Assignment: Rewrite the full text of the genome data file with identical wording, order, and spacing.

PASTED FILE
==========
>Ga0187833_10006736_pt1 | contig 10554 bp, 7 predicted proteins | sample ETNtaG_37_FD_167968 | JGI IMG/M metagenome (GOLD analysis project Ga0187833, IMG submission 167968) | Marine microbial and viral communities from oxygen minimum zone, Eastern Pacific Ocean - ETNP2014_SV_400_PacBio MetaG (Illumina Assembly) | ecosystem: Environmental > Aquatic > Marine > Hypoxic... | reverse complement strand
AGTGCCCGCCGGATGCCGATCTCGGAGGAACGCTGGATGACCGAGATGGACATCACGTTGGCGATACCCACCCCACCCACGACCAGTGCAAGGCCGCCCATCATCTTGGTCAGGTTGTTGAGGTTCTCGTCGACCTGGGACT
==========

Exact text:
>Ga0187833_10006736_pt1 | contig 10554 bp, 7 predicted proteins | sample ETNtaG_37_FD_167968 | JGI IMG/M metagenome (GOLD analysis project Ga0187833, IMG submission 167968) | Marine microbial and viral communities from oxygen minimum zone, Eastern Pacific Ocean - ETNP2014_SV_400_PacBio MetaG (Illumina Assembly) | ecosystem: Environmental > Aquatic > Marine > Hypoxic... | reverse complement strand
AGTGCCCGCCGGATGCCGATCTCGGAGGAACGCTGGATGACCGAGATGGACATCACGTTGGCGATACCCACCCCACCCACGACCAGTGCAAGGCCGCCCATCATCTTGGTCAGGTTGTTGAGGTTCTCGTCGACCTGGGACT